Okay, I now have in my hands (well, not in my hands as I type, but it’s sitting right by me) a copy of the self-published “A Charlie Brown Christmas: The Timeless Tale of Joy and Meaning”: Unwrapping the True Spirit of the Holiday Season with Charlie Brown, Snoopy, and the Peanuts Gang” that was published last month. And it looks like my predictions I made the other day about what this 33-page volume might be are all wrong. It is not:
- a copy of the Wikipedia entry on A Charlie Brown Christmas
- a ChatGPT-generated description or analysis of the special
- merely the words from the title printed one per page
- a book
I mean, it is a book in the physical sense, but what it really is is a pitch for a book. Each of the chapters is just describing what would be in that chapter if the book were written. “In this chapter, we will explore the role that Snoopy plays in the series and how his distinct personality sets him apart from other comic strip and animated characters.” “Readers will gain insight into how this interaction between Lucy and Charlie Brown reflects the pressures and anxieties that many people experience during the holidays.” With each chapter having several sections and each section getting two or three sentences of description, set it in large type, include a table of contents, and viola! your few pages are quickly filled.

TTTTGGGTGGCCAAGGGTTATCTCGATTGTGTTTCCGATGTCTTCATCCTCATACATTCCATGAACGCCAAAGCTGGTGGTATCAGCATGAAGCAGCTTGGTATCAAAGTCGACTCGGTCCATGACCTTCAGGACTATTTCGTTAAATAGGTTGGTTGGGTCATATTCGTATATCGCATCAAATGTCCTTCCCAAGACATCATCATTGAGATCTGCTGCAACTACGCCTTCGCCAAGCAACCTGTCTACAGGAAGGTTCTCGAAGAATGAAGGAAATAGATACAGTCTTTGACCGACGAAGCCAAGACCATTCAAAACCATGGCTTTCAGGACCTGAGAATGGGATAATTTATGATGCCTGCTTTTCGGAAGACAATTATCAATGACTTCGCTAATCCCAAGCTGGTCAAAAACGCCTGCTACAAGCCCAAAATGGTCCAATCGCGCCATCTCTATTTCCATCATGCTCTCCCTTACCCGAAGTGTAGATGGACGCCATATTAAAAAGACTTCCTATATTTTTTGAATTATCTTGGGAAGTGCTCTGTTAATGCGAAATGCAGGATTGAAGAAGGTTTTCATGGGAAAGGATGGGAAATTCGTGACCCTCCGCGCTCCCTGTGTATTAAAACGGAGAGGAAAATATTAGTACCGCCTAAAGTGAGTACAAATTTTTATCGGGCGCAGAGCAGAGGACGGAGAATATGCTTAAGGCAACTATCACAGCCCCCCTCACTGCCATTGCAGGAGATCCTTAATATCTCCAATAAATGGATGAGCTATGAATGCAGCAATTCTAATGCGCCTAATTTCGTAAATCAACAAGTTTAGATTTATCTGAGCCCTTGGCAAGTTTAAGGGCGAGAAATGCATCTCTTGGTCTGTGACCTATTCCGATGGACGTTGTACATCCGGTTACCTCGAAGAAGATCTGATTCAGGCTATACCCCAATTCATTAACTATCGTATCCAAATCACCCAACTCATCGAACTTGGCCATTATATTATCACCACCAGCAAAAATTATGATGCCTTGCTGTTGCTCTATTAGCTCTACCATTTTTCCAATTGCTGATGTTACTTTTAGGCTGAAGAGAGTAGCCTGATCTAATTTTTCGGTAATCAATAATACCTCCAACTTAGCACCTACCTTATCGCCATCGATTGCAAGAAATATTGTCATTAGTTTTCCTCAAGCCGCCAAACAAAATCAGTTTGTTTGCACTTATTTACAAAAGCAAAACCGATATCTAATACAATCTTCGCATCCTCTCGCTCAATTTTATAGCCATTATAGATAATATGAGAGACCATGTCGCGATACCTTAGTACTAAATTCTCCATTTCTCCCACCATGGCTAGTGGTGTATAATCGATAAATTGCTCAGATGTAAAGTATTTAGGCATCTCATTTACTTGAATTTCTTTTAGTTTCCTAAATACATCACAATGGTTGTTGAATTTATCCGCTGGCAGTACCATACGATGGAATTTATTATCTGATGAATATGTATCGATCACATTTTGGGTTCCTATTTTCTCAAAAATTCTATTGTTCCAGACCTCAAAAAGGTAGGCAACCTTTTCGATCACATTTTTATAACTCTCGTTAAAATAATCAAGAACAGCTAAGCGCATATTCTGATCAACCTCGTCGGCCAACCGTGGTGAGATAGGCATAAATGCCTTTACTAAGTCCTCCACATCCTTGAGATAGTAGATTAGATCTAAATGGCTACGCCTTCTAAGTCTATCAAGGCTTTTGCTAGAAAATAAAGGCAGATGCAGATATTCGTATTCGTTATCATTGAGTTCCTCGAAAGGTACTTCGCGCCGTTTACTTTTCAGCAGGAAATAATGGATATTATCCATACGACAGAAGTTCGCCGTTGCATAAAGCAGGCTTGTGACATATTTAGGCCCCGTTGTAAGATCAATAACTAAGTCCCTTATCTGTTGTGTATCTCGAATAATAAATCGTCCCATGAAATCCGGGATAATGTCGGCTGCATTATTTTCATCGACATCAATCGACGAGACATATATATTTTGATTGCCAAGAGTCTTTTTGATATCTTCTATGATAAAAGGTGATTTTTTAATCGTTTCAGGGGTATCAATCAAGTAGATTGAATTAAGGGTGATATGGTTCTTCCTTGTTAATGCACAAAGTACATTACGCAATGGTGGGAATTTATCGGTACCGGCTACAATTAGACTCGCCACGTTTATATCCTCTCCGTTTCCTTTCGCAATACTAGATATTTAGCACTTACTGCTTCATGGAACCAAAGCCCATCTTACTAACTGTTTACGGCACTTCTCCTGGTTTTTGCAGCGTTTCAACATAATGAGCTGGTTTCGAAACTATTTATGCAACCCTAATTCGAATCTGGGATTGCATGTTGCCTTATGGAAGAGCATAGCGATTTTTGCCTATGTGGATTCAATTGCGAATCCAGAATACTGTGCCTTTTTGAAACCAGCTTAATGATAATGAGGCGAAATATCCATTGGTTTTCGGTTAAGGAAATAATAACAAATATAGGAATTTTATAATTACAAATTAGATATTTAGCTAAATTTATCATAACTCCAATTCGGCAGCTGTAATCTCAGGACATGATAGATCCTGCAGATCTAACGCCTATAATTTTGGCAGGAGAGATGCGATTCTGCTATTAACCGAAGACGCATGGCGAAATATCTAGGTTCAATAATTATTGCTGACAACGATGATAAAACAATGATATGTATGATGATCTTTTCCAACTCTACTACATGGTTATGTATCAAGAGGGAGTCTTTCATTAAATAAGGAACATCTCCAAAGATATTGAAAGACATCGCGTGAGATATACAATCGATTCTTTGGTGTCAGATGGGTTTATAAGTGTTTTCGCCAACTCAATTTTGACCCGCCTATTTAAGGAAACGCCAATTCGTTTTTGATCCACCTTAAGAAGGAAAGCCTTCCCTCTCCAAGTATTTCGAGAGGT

Should you buy this? Of course not! You’re not the audience for this… unless you happen to be a book publisher, as i happen to be. Should publishers buy it? Of course not, if someone wants to pitch a book to you, they send you the pitch.
I certainly understand that someone might look at things they have on the hard disk and hope to turn them into money, but if they won’t be discerning, then you should be. Do not put this on your Chanukah gift list.